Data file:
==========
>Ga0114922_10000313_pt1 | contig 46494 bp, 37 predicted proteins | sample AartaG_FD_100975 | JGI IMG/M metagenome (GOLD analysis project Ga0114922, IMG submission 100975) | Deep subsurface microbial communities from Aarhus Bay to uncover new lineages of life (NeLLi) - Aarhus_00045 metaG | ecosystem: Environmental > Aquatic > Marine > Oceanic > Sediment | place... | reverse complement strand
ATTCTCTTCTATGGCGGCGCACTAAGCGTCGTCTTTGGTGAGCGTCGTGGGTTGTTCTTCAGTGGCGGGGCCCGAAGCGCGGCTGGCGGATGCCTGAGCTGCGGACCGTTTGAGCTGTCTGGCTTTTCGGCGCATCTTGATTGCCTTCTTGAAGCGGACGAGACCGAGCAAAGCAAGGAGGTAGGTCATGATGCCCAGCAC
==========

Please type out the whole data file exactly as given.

>Ga0114922_10000313_pt1 | contig 46494 bp, 37 predicted proteins | sample AartaG_FD_100975 | JGI IMG/M metagenome (GOLD analysis project Ga0114922, IMG submission 100975) | Deep subsurface microbial communities from Aarhus Bay to uncover new lineages of life (NeLLi) - Aarhus_00045 metaG | ecosystem: Environmental > Aquatic > Marine > Oceanic > Sediment | place... | reverse complement strand
ATTCTCTTCTATGGCGGCGCACTAAGCGTCGTCTTTGGTGAGCGTCGTGGGTTGTTCTTCAGTGGCGGGGCCCGAAGCGCGGCTGGCGGATGCCTGAGCTGCGGACCGTTTGAGCTGTCTGGCTTTTCGGCGCATCTTGATTGCCTTCTTGAAGCGGACGAGACCGAGCAAAGCAAGGAGGTAGGTCATGATGCCCAGCAC